Warning: If you have not read “The Fortune Teller” by Gwendolyn Womack, don’t read this review if you don’t want spoilers!
I’m back with another book review, and this time it’s “The Fortune Teller” by Gwendolym Womack! Here’s a summary so we know what it’s about:
“Semele Cavnow appraises antiquities for an exclusive Manhattan auction house, deciphering ancient texts—and when she discovers a manuscript written in the time of Cleopatra, she knows it will be the find of her career. Its author tells the story of a priceless tarot deck, now lost to history, but as Semele delves further, she realizes the manuscript is more than it seems. Both a memoir and a prophecy, it appears to be the work of a powerful seer, describing devastating wars and natural disasters in detail thousands of years before they occurred.
The more she reads, the more the manuscript begins to affect Semele’s life. But what happened to the tarot deck? As the mystery of her connection to its story deepens, Semele can’t shake the feeling that she’s being followed. Only one person can help her make sense of it all: her client, Theo Bossard. Yet Theo is arrogant and elusive, concealing secrets of his own, and there’s more to Semele’s desire to speak with him than she would like to admit. Can Semele even trust him?
The auction date is swiftly approaching, and someone wants to interfere—someone who knows the cards exist, and that the Bossard manuscript is tied to her. Semele realizes it’s up to her to stop them: the manuscript holds the key to a two-thousand-year-old secret, a secret someone will do anything to possess.”
The concept of the book seemed interesting, but I think it overall failed in its execution. The book is fast-paced enough to hold your interest but ultimately pointless and has very little of a main plotline, if any at all. The multiple stories spanning some 2000 years make it hard to follow the main plot, and eat up the space of the supposedly major characters. Because of this, you never get to properly know them, and when one of them died, I couldn’t care less. That’s really bad because clearly that death was supposed to elicit a strong emotional reaction.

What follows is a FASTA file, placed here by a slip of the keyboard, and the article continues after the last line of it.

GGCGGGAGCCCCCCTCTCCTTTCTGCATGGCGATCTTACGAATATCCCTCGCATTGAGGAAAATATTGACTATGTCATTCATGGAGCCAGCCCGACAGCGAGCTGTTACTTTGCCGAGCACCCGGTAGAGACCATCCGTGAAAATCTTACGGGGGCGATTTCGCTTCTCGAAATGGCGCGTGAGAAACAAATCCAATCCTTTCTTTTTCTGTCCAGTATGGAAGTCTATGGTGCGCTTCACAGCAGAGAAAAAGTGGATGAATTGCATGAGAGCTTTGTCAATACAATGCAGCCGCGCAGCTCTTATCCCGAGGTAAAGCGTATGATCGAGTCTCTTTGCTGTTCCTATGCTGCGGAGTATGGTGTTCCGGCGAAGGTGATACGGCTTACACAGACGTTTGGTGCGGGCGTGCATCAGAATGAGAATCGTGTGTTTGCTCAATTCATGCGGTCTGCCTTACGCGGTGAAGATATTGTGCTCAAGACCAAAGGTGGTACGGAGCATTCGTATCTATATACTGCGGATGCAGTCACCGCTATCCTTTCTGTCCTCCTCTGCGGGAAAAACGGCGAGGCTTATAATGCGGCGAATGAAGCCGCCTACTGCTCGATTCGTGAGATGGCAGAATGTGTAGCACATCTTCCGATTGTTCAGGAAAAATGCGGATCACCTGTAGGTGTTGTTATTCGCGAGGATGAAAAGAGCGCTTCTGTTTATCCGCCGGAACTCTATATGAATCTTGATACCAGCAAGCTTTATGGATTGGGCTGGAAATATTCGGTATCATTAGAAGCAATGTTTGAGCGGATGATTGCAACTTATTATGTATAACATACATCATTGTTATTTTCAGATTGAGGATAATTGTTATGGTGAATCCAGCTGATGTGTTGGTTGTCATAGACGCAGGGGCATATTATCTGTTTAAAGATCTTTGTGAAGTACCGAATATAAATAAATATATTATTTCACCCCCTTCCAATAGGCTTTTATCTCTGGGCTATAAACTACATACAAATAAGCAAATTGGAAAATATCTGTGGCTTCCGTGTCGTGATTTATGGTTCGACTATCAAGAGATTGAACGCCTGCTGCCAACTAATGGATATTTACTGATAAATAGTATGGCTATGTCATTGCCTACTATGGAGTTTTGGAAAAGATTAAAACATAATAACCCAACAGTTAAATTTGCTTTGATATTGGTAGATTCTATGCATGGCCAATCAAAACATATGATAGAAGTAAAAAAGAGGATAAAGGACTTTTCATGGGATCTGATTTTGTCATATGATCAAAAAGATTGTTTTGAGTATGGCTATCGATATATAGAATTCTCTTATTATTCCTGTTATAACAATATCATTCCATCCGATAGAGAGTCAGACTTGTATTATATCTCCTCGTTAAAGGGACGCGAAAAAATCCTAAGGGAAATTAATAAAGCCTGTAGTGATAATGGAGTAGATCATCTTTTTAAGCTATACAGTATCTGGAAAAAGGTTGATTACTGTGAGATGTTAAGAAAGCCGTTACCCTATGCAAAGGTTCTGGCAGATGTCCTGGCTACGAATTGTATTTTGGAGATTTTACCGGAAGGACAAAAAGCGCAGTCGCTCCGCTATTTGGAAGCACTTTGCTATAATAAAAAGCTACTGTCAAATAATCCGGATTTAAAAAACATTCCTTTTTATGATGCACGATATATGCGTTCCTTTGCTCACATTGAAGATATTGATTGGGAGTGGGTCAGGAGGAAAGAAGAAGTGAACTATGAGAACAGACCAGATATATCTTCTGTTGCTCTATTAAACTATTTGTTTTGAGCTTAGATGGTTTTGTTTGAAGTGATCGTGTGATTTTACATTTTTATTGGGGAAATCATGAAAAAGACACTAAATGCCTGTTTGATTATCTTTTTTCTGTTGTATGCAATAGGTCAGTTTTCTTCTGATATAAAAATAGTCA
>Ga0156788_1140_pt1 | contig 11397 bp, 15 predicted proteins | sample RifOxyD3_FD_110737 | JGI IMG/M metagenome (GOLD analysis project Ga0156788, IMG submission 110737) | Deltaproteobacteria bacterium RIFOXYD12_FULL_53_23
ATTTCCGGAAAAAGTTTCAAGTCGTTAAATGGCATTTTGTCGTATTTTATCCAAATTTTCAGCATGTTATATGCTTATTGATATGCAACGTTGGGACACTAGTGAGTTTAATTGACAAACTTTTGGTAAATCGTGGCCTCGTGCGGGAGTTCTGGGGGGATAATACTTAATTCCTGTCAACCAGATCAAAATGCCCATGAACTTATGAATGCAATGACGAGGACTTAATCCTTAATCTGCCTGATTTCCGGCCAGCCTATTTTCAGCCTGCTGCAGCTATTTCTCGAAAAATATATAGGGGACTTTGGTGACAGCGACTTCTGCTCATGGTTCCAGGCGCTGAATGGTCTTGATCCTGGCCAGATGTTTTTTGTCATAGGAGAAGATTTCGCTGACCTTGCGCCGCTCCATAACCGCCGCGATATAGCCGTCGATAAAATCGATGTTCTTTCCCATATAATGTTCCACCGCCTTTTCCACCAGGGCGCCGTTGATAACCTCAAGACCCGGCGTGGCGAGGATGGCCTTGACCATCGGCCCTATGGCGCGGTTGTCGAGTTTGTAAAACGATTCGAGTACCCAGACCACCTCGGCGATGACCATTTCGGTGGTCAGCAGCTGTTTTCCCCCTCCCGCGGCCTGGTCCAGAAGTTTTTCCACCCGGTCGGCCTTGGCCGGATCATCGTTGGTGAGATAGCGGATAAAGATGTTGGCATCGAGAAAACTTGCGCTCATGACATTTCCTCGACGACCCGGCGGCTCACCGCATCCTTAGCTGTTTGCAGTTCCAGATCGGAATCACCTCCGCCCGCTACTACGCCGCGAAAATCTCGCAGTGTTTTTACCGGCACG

Semele was a hard character for me to like overall. She never stuck up for herself and never really took control of the situation. She ran away from literally every problem facing her. She even pushed her adopted mother aside and avoided her boyfriend because she was afraid to tell him quits, which I thought was extremely stupid of her to do! Seeing her boyfriend’s future was a weak excuse to break up with him and she should have been honest that she didn’t like him but Theo. Semele was also judgmental, selfish, and jealous, and I don’t think she deserved the happy ending she got due to her numerous mean and selfish actions towards others.
Though I’m no history expert, the historical aspects of the smaller stories in the book felt half-baked. Famous historical figures like Cleopatra, Caesar, Ghiberti, and Rasputin felt like celebrity cameos. Because of the large amount of characters appearing as the story unfolded, I also had a hard time remembering who each character was in each story the importance of their placement in the book.
The other characters existing in the book, such as Theo and Bren, were just very flat overall. Again, because of the multiple smaller stories, we didn’t have a lot of time to properly know any of the characters. I think if we had less side stories and more of a main plot, it would give us more time to develop and really get to know the characters in the present day.
I was also disappointed by how little the tarot cards themselves were used, despite being constantly mentioned as being powerful. They’re talked about but they never actually do anything at all and are basically useless. This makes it very awkward for me as a reader, given that importance was highly touched upon in the summary itself. If certain items are going to be important and make such an impact, I feel like those items themselves should have more significance for determining the action in the book.